By Dennis Abrams
At Russia Behind the Headlines, Randianne Leyshon reports that “Read Russia, a nonprofit founded in 2012 to connect readers to Russia’s rich literary tradition, has partnered with the Institute for Literary Translation to fill in missing gaps in the library of Russian titles available in English. The goal of the 10-year Russian Library project is to translate 125 Russian works into English and publish at least 10 print and e-books per year. Books will be chosen and vetted by an editorial advisory board of academics and translators, and will be published by Columbia University Press. The project reboots a similar partnership to do the same with Overlook Press in 2013, when Russia was the Market Focus of BookExpo America.
Peter Kaufman, executive director of Read Russia explains that “Russian literature is … almost a natural resource. It’s like the ocean, and we’ve only explored part of it.”
The library is expected to present “the breadth and richness of the tradition,” and in addition to little-known classics will include modern works and even genre fiction, said Columbia University Press director Jennifer Crewe. Crewe added that she hopes that the library will help English language readers to “appreciate how funny Russian literature can be.”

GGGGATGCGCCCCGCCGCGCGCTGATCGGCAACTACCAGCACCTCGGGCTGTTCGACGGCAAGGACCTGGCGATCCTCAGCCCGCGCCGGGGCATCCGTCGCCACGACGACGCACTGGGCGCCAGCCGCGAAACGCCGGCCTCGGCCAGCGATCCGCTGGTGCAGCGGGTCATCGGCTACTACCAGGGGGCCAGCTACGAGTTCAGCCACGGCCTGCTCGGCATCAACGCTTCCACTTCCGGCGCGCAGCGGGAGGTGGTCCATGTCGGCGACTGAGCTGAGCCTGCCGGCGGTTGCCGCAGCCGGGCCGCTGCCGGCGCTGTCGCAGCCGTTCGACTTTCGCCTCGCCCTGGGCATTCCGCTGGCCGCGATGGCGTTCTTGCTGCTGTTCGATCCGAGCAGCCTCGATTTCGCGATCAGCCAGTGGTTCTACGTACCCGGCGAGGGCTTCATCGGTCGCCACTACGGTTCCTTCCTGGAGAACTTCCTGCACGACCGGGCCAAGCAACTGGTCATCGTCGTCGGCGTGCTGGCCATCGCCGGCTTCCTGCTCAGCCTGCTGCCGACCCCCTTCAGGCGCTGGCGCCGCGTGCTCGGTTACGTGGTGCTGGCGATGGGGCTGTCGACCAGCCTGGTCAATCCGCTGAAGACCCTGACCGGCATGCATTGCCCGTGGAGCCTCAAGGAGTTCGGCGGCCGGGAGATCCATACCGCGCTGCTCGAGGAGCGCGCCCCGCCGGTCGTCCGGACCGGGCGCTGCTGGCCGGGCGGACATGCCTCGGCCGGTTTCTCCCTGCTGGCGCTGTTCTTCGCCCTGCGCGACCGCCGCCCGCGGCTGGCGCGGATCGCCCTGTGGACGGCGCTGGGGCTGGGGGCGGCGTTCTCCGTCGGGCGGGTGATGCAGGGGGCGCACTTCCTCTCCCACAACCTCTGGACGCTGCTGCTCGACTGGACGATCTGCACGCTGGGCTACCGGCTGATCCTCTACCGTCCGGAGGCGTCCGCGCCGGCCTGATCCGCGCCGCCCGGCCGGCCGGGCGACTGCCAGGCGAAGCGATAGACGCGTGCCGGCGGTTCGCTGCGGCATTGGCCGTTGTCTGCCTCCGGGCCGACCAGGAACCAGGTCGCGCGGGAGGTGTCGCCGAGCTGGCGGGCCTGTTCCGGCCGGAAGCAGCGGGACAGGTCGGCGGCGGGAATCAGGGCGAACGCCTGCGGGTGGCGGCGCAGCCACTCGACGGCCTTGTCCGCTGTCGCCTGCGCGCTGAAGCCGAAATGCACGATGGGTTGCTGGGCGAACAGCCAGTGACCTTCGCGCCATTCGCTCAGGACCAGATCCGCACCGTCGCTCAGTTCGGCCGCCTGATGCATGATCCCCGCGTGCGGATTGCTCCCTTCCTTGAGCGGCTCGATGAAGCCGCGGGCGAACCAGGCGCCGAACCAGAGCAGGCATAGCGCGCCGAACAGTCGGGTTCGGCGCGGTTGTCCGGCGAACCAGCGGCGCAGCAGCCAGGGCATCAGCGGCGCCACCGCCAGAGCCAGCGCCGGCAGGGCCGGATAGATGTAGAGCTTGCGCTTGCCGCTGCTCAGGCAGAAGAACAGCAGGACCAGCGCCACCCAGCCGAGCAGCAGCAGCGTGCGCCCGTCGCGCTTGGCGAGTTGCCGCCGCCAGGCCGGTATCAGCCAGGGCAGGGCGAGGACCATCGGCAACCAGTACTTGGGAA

“We know Gogol because he’s taught,” she told RBTH, “but some of the early 20th century works are really comic, and much less well known here.”
The editorial board will be finalizing the list of works; determining copyright availability and matching the translators to texts. Kaufman plans for the first set of books to be released by December 2016, just in time for Russian Literature Week.
Leyshon reports that according to UNESCO’s data warehouse, Translationum, over the last 35 years more than 40,000 English language books have been translated and published in Russia, the U.S. has seen only 3,390 Russian books translated into English.
“We could say that English speaking readers have been under-served in translation,” says Kaufman. “A lot of people have this view of Russian lit of being long, depressing, macabre, but it also can be short and depressing and macabre. It reflects a history that is full of war and religion and faith and famine, crises, and at the same time…it’s the full spectrum.”
To read more, and to see what titles are suggested for the series, click here.